This is one of those moments which remind you that you’re getting older. I remember going to the midnight screening of The Lord of the Rings: Fellowship of the Ring, and I wasn’t even that young when I watched it. It’s now 20 years later since that breathtaking film was released to the world, Orlando Bloom can no longer pull off “ageless elf” and here I am reminiscing about a time when EA was actually good at licenses. I know it’s hard to imagine given what the company did to the Star Wars license, and that it’s hard to imagine a good Lord of the Rings game given what Warner Bros has done to it in the years since, but back in the day, EA really did some incredible things with the material.
So, just to briefly explain how all this played out: Back when the films were the big thing in entertainment, Warner Bros got the rights to Tolkien’s fictional world and books (and still holds it), while EA got the rights specifically for the films. What this has meant is that now that EA’s rights have lapsed, it is no longer able to publish or sell its games, while Warner Bros can continue to flog off that Assassin’s Creed knock-off and the terrible MOBA (if that is even still operational). It is a pity that it panned out this way, because EA’s games really were categorically better, and truer to Tolkien’s vision (even if they were interpreted by way of Peter Jackson’s films and aesthetics) than anything Warner Bros has done.
I’ve been on a bit of a kick with EA’s Lord of the Rings games, thanks to a friend sending me copies of the two Battle for Middle-Earth titles on PC, and me playing the PlayStation and Game Boy games via… other means (it’s totally moral to do so given that we’ll never see these games re-released again). They cover a wide gamut of genres and gameplay styles, but the consistent thing was that EA always found the right developer for the task. On the Game Boy Advance, there were two Diablo-style loot-heavy RPGs, and then a fascinating and oddball tactics strategy game, of which I’ve never seen anything quite like it since. While we’re talking about handhelds, there was also a tactics RPG on the PSP that turned out to be one of the hidden gems on that platform.
On PlayStation (and GameCube) meanwhile, there was a couple of quality brawlers that took you through key battles from the films, but the really interesting one over there was a Final Fantasy X-style turn-based RPG, which had you follow allong the events of the films, but while playing as a second party to the main cast. This sounds odd, but it does work and allows you to explore the fill extent of Middle-Earth while fighting all the various enemies.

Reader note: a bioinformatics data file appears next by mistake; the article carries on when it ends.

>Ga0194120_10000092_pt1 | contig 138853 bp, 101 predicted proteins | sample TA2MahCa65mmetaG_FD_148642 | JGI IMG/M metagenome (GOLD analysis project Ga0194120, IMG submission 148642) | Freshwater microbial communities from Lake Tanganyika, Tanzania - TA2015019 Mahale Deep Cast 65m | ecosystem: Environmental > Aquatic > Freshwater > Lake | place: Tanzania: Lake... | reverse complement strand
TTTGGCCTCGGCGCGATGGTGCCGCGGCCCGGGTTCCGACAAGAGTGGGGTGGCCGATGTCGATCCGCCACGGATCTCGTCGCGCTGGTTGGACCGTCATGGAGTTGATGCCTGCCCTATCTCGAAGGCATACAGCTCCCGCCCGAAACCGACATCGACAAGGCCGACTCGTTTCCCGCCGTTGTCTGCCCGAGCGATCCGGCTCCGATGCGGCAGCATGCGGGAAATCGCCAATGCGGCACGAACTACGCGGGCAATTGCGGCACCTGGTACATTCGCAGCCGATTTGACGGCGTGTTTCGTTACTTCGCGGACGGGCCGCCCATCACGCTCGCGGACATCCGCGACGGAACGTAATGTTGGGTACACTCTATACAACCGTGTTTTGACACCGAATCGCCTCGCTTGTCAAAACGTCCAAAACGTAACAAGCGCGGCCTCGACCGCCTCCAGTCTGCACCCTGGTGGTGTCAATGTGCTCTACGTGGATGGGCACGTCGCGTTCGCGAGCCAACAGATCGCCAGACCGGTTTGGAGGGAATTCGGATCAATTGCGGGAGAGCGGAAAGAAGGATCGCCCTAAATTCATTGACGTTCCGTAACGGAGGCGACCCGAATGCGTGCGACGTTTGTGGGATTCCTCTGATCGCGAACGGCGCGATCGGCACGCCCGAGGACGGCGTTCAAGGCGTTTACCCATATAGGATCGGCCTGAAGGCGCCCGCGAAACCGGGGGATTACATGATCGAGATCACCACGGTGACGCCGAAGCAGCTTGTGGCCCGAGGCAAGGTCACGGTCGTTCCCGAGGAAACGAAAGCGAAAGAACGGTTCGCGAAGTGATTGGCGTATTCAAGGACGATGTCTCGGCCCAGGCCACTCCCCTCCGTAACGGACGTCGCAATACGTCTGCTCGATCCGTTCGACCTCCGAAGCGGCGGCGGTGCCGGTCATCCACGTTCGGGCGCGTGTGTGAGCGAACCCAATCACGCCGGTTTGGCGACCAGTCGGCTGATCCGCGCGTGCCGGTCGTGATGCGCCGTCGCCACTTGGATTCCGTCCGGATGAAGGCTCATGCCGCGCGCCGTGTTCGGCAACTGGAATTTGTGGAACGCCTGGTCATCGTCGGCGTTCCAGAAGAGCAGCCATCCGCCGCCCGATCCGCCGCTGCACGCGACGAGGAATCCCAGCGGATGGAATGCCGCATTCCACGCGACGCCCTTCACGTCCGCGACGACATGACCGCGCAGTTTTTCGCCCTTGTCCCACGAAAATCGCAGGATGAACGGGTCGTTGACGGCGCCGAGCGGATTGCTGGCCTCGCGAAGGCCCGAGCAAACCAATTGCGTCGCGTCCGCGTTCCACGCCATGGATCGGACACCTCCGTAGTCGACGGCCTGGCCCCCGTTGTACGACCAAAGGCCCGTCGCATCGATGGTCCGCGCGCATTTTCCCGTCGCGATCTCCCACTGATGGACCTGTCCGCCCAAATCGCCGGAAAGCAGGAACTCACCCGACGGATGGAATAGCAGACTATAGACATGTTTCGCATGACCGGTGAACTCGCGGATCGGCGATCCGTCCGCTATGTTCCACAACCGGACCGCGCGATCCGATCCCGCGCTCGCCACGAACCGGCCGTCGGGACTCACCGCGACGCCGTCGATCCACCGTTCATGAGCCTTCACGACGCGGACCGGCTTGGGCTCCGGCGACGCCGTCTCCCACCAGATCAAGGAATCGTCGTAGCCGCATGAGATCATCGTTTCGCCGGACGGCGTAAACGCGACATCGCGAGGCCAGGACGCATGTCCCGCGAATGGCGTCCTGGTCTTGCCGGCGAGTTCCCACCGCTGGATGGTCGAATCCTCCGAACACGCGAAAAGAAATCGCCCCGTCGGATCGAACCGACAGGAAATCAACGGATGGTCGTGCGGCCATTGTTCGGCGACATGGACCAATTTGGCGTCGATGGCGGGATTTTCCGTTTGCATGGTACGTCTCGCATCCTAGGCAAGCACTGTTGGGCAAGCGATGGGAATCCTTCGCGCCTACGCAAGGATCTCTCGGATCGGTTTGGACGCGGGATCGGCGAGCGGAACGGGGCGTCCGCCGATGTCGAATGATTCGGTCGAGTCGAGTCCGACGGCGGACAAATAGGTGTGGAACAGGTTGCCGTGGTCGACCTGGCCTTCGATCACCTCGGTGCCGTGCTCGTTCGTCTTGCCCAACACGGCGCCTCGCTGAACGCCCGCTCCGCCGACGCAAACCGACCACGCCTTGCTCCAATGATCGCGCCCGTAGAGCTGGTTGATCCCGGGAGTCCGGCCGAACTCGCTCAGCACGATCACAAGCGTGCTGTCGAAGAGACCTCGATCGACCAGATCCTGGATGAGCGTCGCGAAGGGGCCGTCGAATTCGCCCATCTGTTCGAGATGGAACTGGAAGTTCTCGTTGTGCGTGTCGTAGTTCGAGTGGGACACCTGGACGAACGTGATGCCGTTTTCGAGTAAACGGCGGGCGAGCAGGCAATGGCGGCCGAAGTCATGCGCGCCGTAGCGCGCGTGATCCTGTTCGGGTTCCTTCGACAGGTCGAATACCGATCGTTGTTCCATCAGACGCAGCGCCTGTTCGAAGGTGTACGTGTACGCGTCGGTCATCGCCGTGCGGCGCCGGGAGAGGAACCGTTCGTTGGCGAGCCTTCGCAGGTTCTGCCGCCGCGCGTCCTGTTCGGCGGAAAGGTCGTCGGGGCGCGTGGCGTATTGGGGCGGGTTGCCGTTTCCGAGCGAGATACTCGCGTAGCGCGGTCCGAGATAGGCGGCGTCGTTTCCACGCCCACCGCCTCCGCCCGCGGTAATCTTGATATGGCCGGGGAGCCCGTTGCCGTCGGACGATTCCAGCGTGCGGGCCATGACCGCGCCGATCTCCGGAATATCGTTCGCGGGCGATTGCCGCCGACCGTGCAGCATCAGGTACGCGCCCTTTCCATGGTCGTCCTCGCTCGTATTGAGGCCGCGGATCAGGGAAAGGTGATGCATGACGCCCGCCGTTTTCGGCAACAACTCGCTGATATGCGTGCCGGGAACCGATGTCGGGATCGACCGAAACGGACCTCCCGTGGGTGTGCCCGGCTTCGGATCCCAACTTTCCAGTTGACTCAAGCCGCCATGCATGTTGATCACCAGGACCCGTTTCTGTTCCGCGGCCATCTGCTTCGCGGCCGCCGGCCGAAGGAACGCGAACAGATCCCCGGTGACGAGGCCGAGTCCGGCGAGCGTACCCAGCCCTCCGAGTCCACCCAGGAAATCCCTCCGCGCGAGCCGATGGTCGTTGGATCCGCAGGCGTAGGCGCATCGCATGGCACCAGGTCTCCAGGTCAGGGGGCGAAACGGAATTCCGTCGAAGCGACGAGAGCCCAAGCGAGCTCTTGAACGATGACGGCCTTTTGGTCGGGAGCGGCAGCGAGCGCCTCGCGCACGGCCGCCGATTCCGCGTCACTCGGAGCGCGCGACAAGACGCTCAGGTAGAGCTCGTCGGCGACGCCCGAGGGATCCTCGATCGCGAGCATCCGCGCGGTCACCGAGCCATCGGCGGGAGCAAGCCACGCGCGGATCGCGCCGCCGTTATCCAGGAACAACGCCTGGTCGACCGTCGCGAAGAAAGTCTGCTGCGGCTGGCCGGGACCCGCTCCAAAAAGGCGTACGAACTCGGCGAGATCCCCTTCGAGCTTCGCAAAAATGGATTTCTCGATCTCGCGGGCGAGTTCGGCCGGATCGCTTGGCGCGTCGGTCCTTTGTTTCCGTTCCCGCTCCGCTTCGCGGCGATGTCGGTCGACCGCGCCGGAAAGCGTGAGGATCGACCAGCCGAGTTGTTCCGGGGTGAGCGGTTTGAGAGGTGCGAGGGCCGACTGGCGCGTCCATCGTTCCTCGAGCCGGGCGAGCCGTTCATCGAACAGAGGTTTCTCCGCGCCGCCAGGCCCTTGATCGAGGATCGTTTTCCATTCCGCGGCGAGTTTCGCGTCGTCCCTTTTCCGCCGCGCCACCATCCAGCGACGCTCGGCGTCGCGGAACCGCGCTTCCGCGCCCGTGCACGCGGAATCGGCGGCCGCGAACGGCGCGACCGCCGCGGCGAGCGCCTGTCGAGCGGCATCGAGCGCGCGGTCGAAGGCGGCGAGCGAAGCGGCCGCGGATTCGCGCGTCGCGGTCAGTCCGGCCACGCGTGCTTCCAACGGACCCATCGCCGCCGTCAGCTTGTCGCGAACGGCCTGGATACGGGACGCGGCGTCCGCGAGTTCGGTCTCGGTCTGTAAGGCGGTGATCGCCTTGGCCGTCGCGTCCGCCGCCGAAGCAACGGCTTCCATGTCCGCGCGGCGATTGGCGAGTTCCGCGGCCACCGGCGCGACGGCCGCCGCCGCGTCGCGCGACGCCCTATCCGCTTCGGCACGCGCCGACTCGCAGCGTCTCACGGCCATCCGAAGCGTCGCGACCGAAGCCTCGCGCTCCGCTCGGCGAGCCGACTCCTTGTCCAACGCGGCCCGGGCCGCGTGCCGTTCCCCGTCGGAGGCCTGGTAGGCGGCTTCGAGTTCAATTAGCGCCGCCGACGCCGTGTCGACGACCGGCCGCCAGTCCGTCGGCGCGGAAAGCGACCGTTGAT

But it was the PC that got the best Lord of the Rings games. Battle For Middle-Earth and its sequel gave you the chance to command entire armies of orcs, goblins, elves and men, and authentic battlefields from across Middle-Earth to fight on. Combat was squad-based (i.e. rather than summoning individuals you would summon units), and as those units fought enemies they would level up, allowing you to grow from a small rabble to a deadly army of veterans as the battle progressed. This led to strategic depth and management in and of itself, since lost units took all their experience with them, and yet they also needed to fight to get the experience in the first place.
And then there were the heroes. The heroes of Battle For Middle-Earth played a major role in the game, since the likes of Aragon, once fully levelled-up, was a one-man walking army, with special abilities that could turn the tide of battle. There weren’t all that many different types of units in the game (particularly the first), but the presence of heroes and the importance of experience made every “piece” on the battle map important and gave each battle its own unique texture.
The second Battle For Middle-Earth also had the War of the Ring mode, which was something I lost way too many hours to. It was a turn-based board game that split Middle-Earth into 30-odd regions, and then set you the task of capturing it all. Battles could be either auto-resolved or you could complete them via a skirmish. It was the closest thing that we’ve had to a Total War: Lord of the Rings or a Romance of the Three Kingdoms Lord of the Rings edition, and it was so perfect for the Lord of the Rings property that I am a little shocked that Warner Bros. hasn’t even tried something similar themselves.
You’ve got to play around with your computer’s settings to get these games to work on modern Windows devices, and you can’t buy the games on Steam or GOG or anything else becauase they’re out of license, but it’s worth tracking down a disc if you can. They still look and play beautifully, and though the online services are obviously gone, the AI is enough to challenge your RTS skills.
I don’t think the EA of today would be capable of backing projects like War of the Ring. The EA of today probably would try something similar to what Warner Bros. has done with the license. Nonetheless, EA did leave us with a spectacular few years’ worth of games, and while preservation of them is going to become an increasing challenge, I do hope people continue to find ways to discover them, because, 20 years after that first film hit the cinema, these games remain a compelling example of what happens when a publisher really takes the time to understand a license, rather than shoe-horn the license into a “best practice” piece of content.
– Matt S.
Find me on Twitter: @mattsainsb